The package, import, and class definition statements look similar, but the first immediate difference is in how properties are handled:

    private var author: String? = null

    private val maximumPageCount: Int = 4000

    private var pageCount: Int? = null
        @Throws(IllegalArgumentException::class)
        set(pageCount) {
            if (pageCount!! > maximumPageCount) {
                throw IllegalArgumentException(String.format("Page count value [%d] exceeds maximum limit [%d].", pageCount, maximumPageCount))
            }
            field = pageCount
        }

    private var publishedAt: Date? = null

As we can see, Kotlin allows for a lot of the standard functionality to be inferred from the code itself. Most properties, such as author and publishedAt, don’t need to explicitly specify their getter or setter methods. Kotlin handles that behind the scenes. However, it’s flexible enough to also allow inline getter and setter declaration, as seen in the pageCount property example, which requires a bit of extra logic for the setter method.

Additionally, you may notice the use of var and val keywords throughout Kotlin. The var keyword indicates that the value is mutable (can be modified), while the val keyword is for immutable (unchangeable) values. Thus, we can see that properties like author and pageCount can be changed at runtime, whereas maximumPageCount is effectively a static final value. Kotlin doesn’t have static methods. Instead, it provides companion object, which can be used as static methods, but can also be expanded by doing things like implementing interfaces.

The next difference we see in the Book.kt file is the constructor syntax:

    /**
     * Constructs an empty book.
     */
    constructor()

    /**
     * Constructs a basic book.
     *
     * @param title Book title.
     * @param author Book author.
     */
    constructor(title: String, author: String) {
        this.author = author
        this.title = title
    }

    // ...

Kotlin makes it a bit easier to create constructors by simply using the constructor keyword, rather than explicitly using the name of the class every time. While we don’t use it here, Kotlin also provides two types of constructors: a primary constructor and secondary constructors. All the constructors seen in the Book.kt file above are secondary constructors, because they are explicit constructor() methods listed within the class block. A primary constructor, on the other hand, appears directly within the class header, following the declared name of the class.

For example, here’s a Person class with a primary constructor that expects two arguments:

class Person(name: String, age: Int) {
    // ...
}

We next get to some of the non-property methods of the Book class, which shows another different in Kotlin: Functions (and class methods) are declared using the fun keyword:

    /**
     * Output to JSON.
     *
     * @return Current Book formatted as String.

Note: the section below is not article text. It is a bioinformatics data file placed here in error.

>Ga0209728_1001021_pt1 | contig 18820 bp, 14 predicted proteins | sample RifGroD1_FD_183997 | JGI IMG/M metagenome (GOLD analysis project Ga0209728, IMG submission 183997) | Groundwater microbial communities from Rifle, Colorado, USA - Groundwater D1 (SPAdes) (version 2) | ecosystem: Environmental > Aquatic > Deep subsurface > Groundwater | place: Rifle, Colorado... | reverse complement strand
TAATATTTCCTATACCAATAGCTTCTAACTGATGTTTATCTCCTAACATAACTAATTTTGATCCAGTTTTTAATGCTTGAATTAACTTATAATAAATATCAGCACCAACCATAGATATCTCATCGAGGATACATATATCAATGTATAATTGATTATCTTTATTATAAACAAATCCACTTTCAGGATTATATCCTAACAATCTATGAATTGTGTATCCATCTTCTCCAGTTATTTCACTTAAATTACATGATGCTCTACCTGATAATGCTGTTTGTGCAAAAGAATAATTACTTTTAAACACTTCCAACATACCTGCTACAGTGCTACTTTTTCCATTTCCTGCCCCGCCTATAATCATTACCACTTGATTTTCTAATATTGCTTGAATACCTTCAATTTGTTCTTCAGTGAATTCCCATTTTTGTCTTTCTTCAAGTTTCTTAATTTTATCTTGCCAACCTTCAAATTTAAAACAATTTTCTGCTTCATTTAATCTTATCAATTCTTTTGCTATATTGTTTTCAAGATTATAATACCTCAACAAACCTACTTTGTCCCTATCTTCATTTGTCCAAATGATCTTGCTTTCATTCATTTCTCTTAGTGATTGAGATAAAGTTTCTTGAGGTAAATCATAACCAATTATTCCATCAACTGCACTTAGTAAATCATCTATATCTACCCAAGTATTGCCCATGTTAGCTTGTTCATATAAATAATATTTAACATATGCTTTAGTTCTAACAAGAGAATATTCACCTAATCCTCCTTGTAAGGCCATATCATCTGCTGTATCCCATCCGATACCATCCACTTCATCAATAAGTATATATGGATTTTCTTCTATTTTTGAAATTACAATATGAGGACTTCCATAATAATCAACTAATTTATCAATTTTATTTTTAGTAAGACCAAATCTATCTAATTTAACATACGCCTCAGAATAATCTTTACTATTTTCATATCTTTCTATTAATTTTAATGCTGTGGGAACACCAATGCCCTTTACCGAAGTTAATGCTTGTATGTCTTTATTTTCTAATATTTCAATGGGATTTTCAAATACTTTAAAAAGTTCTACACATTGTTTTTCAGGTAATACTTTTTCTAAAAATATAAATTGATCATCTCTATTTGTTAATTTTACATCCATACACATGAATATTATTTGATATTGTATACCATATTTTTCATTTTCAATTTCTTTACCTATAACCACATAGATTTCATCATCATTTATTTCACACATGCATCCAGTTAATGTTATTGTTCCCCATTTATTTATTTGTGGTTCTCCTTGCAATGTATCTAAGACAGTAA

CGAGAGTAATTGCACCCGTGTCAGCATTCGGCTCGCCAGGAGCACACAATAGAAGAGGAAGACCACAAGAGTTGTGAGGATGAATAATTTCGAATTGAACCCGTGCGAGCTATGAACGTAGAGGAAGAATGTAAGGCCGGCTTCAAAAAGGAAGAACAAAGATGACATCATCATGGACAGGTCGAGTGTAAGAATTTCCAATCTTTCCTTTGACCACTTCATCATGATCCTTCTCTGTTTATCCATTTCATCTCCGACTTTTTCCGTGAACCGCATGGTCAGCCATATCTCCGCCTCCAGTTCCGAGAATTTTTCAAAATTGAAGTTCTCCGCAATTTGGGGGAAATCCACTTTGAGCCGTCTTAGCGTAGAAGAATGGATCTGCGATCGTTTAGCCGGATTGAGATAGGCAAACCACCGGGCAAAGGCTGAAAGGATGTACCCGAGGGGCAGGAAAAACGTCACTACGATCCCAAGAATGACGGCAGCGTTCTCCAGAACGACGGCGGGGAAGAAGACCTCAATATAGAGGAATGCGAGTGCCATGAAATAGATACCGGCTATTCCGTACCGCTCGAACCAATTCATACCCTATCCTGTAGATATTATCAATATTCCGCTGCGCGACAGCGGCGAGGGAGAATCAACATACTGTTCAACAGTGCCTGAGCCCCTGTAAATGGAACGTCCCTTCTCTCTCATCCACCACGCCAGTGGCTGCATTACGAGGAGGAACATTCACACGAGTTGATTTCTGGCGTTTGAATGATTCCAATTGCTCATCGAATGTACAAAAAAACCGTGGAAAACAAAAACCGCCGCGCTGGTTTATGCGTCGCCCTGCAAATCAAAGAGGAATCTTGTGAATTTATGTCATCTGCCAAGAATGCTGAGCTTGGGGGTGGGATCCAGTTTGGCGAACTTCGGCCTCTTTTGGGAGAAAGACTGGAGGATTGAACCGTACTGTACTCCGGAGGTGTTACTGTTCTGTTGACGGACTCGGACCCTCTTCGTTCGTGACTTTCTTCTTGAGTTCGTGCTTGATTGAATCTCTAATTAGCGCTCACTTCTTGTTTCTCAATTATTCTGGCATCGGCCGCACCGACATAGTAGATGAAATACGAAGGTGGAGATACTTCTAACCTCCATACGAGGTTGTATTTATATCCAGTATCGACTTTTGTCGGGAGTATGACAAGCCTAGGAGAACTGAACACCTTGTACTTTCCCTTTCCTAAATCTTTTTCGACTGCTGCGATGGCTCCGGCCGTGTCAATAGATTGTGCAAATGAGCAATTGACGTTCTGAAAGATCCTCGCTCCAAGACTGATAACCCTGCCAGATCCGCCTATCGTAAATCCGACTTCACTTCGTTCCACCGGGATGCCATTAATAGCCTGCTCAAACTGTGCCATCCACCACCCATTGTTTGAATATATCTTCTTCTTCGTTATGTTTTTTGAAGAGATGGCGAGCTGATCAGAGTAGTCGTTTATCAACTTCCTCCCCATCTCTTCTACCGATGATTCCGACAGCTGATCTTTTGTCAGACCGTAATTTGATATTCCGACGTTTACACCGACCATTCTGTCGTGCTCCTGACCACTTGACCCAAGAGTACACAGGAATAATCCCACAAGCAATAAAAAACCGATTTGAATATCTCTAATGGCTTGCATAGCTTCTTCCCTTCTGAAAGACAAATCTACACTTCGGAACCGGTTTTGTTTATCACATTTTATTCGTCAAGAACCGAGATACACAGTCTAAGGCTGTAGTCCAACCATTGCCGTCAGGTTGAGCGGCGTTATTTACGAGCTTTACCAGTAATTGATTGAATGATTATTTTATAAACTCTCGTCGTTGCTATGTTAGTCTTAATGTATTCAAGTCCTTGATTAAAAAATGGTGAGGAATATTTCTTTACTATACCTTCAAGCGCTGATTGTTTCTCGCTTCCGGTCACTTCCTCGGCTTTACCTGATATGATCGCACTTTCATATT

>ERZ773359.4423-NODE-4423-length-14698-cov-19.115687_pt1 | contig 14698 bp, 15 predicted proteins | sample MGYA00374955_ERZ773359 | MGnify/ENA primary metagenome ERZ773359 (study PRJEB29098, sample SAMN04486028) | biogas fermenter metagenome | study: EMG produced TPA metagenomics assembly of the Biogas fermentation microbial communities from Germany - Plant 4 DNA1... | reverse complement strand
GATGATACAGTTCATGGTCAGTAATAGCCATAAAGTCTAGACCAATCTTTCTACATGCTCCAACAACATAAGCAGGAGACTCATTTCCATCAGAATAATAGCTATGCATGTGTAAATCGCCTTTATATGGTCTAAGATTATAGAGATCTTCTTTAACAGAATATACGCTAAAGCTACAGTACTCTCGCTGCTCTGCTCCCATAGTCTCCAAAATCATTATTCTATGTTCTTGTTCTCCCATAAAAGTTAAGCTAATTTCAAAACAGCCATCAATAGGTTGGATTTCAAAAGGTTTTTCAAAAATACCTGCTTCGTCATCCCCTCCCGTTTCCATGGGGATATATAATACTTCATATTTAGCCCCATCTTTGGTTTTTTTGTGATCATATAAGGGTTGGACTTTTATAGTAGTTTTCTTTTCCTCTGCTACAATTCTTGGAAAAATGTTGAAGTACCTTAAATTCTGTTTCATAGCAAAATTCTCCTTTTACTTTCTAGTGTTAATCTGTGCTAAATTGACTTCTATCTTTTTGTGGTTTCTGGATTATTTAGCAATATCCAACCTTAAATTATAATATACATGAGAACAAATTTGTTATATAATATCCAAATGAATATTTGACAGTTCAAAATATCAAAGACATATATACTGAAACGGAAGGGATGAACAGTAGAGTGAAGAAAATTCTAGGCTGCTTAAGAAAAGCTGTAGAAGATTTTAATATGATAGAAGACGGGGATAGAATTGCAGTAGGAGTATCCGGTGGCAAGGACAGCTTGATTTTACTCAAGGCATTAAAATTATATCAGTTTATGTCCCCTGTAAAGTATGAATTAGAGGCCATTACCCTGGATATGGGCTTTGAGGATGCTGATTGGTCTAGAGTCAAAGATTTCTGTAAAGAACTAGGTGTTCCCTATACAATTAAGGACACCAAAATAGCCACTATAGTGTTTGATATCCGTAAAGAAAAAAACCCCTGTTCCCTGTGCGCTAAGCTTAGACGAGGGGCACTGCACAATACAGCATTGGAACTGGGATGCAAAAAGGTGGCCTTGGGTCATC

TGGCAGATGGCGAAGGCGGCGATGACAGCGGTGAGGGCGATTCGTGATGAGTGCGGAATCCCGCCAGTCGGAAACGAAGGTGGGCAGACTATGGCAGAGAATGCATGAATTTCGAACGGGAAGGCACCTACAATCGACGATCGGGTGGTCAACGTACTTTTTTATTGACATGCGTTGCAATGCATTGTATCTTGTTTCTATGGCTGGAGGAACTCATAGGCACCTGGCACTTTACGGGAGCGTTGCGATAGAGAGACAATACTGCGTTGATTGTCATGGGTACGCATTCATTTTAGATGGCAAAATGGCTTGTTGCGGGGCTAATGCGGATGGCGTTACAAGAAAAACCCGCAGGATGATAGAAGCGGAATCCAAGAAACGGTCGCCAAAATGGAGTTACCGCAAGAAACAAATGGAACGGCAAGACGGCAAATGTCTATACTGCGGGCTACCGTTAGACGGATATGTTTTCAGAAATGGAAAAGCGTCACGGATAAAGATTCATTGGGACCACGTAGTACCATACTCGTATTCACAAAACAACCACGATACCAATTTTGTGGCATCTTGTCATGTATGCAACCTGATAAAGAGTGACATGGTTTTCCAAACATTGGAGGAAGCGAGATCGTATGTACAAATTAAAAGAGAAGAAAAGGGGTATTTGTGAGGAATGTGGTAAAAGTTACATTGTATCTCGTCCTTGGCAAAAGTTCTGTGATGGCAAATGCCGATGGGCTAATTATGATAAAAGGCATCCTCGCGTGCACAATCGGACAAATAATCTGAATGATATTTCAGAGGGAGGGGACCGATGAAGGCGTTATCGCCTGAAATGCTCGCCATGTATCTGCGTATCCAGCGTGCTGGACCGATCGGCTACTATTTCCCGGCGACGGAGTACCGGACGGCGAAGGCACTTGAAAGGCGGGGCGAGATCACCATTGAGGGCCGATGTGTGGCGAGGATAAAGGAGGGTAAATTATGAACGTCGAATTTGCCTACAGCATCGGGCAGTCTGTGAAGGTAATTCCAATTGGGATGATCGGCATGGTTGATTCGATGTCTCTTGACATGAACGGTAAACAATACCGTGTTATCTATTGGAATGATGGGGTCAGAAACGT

*/
    fun toJsonString(): String {
        return ObjectMapper().writeValueAsString(this)
    }

We can also see the : String syntax used to indicate the return value type, as opposed to the preceding technique used in plain Java. In addition, as you may have already noticed, Kotlin provides semicolon inference, which basically allows Kotlin to assume or infer that a semicolon is meant to exist at the end of most lines (where a newline character appears).

The last thing we’ll look at for now is best illustrated in some test code used to actually create a new Book instance. Here’s our plain Java code used to create a new Book:

Book book = new Book(
        "The Music of the Primes: Searching to Solve the Greatest Mystery in Mathematics",
        "Marcus du Sautoy",
        335,
        new GregorianCalendar(2014, 10, 14).getTime()
);

And here’s the same in Kotlin:

val book = Book(
        "The Music of the Primes: Searching to Solve the Greatest Mystery in Mathematics",
        "Marcus du Sautoy",
        335,
        GregorianCalendar(2014, 10, 14).time
)

The first thing to notice is the use of the val keyword in place of explicit Book type declaration. This is because, like .NET and other languages, Kotlin is typically able to implicitly infer data types from the context. In addition, Kotlin doesn’t require the new keyword when instantiating a class object — it simply knows a new instance is being created.

Finally, take a look at the slight (but important) difference at the end of the GregorianCalendar(...) instance declaration, when converting it to a time value. Plain Java requires calling the getTime() method, while Kotlin, once again, infers that a reference to a property of an instance object, such as time, should point to the getter method by the same name. It knows that the time property refers to the getTime() getter method. Cool!


We’re out of time for today, but we’ve just scratched the surface of all the cool new features that Kotlin brings to Java development, so come back soon for future articles exploring all the rest of this juicy goodness!